Tag Archives: fresh

6 Benefits of Monomealing

by Kelvin Belfon

mono-mealing-food-health

 

Summer rocks!

It’s the season devoted most to leisure and spending time with loved ones. The weather is just right for outdoor activities like swimming, hiking, kayaking, and vacationing or visiting far away family and friends.

There is also no school! This means no homework and no studying. Kids even stay up a little later than usual. And there is always something on the grill: corn, kabobs, chicken, salmon, steak, hamburgers, and hotdogs.

As a youth in Grenada, monomealing was another favorite. I ate lots of mangoes, watermelons, bananas, sugar apples, guava, oranges, and sour sop. They were all free and abundant during the long sunny months.

Some days, monomealing was the perfect solution. I have devoured many buckets of delicious mangoes for lunch and late night snack over the years. When it was especially hot, a juicy watermelon was the ideal cure.

 

mono-mealing-on-papaya

So what’s monomealing?

Till last year, I’d never used this trendy terminology. Although, when I came to know more about how it’s done, I found myself thinking, “This is nothing new, you’ve practiced monomealing your whole life.”

In essence, monomealing is eating only one (mono) food type in abundance, usually a raw fruit or a vegetable, for ones meal. For example, one might eat a hand of bananas for breakfast or a dozen oranges for lunch.

The idea behind monoeating is healthy, clean eating. You load up on a fruit or vegetable in its natural raw form with nothing added to the food before it is consumed.

So no, you can’t monomeal on pizza or cupcakes. These are complex, processed foods. Some people mono-diet for extended periods of time to lose weight. I don’t promote this approach. What happens after the weight is lost?

In our home, we like monomealing as often as possible. When our local grocery store has specials like a pineapple or cantaloupes for 99¢ each, we load up on these hydrating fruits and mono-meal. Our children participate as well.

 

mangoes-mono-mealing-benefits

 

6 Benefits of Monomealing

1. It promotes a healthier diet. Monomealing improves your food consumption quality. Eating raw fruits or vegetable provides the natural nutrition your body needs and craves opposed to loading down our GI tract with processed meals. An improved diet can reduce the risks of potential illness and diseases.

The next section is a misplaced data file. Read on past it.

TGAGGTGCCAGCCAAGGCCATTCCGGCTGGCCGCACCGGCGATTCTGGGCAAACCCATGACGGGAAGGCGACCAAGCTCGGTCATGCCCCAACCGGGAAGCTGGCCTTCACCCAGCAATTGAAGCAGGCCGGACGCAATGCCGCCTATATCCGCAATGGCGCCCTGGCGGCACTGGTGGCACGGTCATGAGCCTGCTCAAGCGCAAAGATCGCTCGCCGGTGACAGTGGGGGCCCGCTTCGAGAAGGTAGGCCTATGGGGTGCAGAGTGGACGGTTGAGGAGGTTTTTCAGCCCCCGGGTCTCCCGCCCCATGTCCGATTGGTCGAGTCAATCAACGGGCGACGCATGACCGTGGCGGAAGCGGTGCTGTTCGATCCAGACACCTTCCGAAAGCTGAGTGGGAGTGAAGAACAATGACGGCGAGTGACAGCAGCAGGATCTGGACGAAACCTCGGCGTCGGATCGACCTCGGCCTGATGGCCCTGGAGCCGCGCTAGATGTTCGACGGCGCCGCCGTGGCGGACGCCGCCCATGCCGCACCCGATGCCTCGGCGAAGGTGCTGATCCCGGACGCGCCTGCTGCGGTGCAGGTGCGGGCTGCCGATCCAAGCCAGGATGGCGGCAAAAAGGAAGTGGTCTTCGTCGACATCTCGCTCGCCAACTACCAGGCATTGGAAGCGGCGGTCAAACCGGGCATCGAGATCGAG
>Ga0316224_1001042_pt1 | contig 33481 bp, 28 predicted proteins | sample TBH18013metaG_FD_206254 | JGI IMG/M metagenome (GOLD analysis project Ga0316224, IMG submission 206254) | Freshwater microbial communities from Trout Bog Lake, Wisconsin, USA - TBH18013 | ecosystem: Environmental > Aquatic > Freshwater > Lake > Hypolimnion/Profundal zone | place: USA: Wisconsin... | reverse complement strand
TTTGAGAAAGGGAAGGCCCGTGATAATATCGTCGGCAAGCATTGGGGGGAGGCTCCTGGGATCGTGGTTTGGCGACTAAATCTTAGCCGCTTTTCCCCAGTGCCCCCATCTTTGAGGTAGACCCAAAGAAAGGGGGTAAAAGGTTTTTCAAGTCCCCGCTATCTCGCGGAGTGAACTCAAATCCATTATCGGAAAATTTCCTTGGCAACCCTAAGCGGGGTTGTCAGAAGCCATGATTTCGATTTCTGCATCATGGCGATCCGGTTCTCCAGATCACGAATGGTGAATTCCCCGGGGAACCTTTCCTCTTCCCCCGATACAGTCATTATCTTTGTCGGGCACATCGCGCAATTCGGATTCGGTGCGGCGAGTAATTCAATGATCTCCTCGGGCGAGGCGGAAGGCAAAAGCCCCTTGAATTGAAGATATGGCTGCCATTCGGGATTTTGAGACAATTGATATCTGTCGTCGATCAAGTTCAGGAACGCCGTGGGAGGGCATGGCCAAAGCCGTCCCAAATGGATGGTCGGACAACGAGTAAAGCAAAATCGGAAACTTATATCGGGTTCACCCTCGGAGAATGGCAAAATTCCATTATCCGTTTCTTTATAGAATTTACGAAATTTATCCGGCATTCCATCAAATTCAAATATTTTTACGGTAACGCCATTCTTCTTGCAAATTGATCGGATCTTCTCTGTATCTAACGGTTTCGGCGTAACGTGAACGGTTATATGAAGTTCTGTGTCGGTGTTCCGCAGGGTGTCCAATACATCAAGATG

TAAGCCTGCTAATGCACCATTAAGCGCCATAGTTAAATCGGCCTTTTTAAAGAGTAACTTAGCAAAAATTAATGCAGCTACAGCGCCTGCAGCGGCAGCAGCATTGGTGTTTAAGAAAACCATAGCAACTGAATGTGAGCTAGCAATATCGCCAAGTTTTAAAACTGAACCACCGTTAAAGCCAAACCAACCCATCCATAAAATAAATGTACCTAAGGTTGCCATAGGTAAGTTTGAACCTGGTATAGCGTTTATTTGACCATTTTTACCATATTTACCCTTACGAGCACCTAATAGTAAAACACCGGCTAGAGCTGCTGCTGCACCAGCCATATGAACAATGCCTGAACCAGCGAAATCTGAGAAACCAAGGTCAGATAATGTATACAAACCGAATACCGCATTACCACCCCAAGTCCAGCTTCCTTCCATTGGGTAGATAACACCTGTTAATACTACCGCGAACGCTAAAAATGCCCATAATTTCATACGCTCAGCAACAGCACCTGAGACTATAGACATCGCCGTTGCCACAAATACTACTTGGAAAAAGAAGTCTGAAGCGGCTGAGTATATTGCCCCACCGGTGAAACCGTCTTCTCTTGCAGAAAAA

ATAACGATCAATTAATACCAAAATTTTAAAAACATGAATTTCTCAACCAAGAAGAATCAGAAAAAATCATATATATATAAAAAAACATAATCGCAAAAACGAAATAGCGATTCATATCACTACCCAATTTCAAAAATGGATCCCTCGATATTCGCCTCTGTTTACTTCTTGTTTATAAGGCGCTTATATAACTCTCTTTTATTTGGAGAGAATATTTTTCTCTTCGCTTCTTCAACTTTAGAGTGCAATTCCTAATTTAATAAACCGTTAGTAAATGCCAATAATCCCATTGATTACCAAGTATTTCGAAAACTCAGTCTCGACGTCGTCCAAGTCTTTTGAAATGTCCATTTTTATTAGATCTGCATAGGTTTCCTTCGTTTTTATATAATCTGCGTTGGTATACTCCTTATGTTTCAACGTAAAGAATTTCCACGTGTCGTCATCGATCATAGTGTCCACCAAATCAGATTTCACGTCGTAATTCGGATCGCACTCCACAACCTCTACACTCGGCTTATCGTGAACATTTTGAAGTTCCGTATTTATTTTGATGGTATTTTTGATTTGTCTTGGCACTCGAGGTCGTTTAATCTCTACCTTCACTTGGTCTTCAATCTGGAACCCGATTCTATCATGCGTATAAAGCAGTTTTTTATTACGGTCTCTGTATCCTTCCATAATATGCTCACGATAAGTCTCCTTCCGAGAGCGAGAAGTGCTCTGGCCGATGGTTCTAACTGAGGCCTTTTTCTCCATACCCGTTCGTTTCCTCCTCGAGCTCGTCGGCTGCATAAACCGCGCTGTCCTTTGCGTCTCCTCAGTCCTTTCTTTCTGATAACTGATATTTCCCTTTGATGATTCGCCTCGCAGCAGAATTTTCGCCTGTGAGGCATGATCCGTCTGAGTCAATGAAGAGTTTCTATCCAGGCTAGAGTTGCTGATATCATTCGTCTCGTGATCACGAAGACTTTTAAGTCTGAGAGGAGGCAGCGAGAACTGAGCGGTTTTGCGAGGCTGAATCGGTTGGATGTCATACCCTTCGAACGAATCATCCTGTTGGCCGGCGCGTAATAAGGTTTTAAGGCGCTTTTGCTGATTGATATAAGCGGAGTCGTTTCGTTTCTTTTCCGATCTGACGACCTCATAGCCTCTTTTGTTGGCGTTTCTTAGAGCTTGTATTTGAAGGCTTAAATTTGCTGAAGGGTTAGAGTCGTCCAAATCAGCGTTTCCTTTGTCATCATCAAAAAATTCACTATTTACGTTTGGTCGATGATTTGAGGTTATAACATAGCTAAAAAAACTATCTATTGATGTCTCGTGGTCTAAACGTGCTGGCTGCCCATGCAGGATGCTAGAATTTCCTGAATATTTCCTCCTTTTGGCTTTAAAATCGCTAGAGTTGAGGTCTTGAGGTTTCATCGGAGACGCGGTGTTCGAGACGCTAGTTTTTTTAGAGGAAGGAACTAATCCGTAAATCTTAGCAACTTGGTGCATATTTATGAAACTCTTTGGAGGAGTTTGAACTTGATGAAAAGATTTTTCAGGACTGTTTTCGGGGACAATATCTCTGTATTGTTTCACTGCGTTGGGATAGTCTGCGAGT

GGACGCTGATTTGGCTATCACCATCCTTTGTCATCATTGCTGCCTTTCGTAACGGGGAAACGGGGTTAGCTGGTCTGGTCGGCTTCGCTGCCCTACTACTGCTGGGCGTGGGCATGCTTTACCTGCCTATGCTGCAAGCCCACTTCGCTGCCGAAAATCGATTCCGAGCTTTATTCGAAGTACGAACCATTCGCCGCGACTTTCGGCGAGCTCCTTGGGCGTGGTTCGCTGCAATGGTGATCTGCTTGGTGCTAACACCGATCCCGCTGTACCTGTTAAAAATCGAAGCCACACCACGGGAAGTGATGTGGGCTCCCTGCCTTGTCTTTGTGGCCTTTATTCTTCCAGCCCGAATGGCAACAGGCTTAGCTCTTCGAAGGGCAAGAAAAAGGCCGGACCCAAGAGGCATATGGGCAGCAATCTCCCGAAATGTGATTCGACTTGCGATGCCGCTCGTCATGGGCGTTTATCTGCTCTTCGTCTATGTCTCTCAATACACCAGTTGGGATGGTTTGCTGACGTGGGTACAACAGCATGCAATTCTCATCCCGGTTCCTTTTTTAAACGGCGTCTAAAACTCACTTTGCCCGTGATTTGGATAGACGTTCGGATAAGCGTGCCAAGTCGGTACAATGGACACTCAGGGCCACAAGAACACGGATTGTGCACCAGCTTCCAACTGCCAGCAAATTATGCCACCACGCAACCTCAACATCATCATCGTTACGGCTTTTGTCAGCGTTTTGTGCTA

2. It’s easier to digest. Sure you can combine various food ingredients when having a standard meal. But digestion takes longer. When you eat one fruit or vegetable at a time, the body has only one food to digest opposed to a complex meal comprised of pizza, salad, chips, and soda, much of which ultimately spike/crashes your insulin level, raises cholesterol and inflammation, lowers immunity, makes you sluggish, and eventually gets stored as fat.

3. It helps determine allergies. When we consume multiple ingredients, it can be difficult to identify the source of an illness. But monomealing can help isolate allergens. If you find you do have a food allergy, please seek a professional healthcare provider immediately.

4. It keeps the body hydrate. Fruits are filled with approximately 90% purified water. When consumed in abundance, fruits can help to keep your body hydrated and detoxified.

 

fruit-mono-eating

 

5. It encourages gratitude. The process of touching, smelling, chewing and enjoying the flavors in my mouth helps me appreciate my food. When I monoeat, I’m also grateful to the farmers who help keep us fed.

6. It’s simple. Keeping things uncomplicated in the kitchen can save you time and money. There is less time spent preparing meals and more time for play and enjoyment! Buying fruits over everything else on the shelves is a huge budget saver.

Why not consider monomealing at least one meal a week. Raw and organic is best when consuming large quantities of fruits and vegetables! Your body will thank you for the reset. Last, when you monomeal, don’t binge yourself through the whole event. Slow down. Breathe. Be grateful and enjoy your meal.

Have you monomealed before? If so, what’s your favorite food for monomealing?